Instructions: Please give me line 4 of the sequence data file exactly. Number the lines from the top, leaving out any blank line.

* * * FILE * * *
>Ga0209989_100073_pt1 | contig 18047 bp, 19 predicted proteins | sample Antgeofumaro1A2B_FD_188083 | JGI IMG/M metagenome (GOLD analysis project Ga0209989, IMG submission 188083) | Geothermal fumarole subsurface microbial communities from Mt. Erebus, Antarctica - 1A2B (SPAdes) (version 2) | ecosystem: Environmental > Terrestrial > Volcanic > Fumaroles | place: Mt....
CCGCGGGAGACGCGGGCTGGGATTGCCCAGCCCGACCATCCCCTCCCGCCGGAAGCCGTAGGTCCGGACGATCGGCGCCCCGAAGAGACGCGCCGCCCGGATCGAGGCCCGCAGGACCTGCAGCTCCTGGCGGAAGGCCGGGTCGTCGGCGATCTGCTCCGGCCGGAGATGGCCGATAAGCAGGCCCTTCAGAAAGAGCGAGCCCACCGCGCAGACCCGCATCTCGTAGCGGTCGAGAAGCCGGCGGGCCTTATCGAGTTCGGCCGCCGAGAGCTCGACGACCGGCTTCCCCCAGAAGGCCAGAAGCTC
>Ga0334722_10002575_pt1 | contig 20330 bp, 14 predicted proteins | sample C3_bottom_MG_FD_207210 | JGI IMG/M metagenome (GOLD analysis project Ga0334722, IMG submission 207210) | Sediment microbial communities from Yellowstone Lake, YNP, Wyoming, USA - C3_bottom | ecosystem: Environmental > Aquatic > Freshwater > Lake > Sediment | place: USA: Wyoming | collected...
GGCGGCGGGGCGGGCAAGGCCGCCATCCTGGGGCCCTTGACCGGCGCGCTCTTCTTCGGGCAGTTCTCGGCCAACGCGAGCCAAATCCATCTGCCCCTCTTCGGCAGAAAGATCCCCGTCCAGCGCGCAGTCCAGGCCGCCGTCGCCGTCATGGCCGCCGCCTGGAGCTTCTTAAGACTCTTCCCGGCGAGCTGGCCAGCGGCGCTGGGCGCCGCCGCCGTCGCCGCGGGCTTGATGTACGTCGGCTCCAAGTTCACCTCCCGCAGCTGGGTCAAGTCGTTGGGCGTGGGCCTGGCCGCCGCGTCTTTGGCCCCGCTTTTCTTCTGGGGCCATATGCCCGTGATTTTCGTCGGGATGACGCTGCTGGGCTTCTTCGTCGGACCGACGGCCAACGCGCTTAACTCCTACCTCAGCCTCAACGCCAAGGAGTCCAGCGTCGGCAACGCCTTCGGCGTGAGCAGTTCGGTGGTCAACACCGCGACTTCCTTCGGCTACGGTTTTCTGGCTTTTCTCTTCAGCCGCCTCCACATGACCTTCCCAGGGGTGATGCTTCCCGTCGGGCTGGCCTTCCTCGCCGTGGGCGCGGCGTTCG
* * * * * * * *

GGCGGCGGGGCGGGCAAGGCCGCCATCCTGGGGCCCTTGACCGGCGCGCTCTTCTTCGGGCAGTTCTCGGCCAACGCGAGCCAAATCCATCTGCCCCTCTTCGGCAGAAAGATCCCCGTCCAGCGCGCAGTCCAGGCCGCCGTCGCCGTCATGGCCGCCGCCTGGAGCTTCTTAAGACTCTTCCCGGCGAGCTGGCCAGCGGCGCTGGGCGCCGCCGCCGTCGCCGCGGGCTTGATGTACGTCGGCTCCAAGTTCACCTCCCGCAGCTGGGTCAAGTCGTTGGGCGTGGGCCTGGCCGCCGCGTCTTTGGCCCCGCTTTTCTTCTGGGGCCATATGCCCGTGATTTTCGTCGGGATGACGCTGCTGGGCTTCTTCGTCGGACCGACGGCCAACGCGCTTAACTCCTACCTCAGCCTCAACGCCAAGGAGTCCAGCGTCGGCAACGCCTTCGGCGTGAGCAGTTCGGTGGTCAACACCGCGACTTCCTTCGGCTACGGTTTTCTGGCTTTTCTCTTCAGCCGCCTCCACATGACCTTCCCAGGGGTGATGCTTCCCGTCGGGCTGGCCTTCCTCGCCGTGGGCGCGGCGTTCG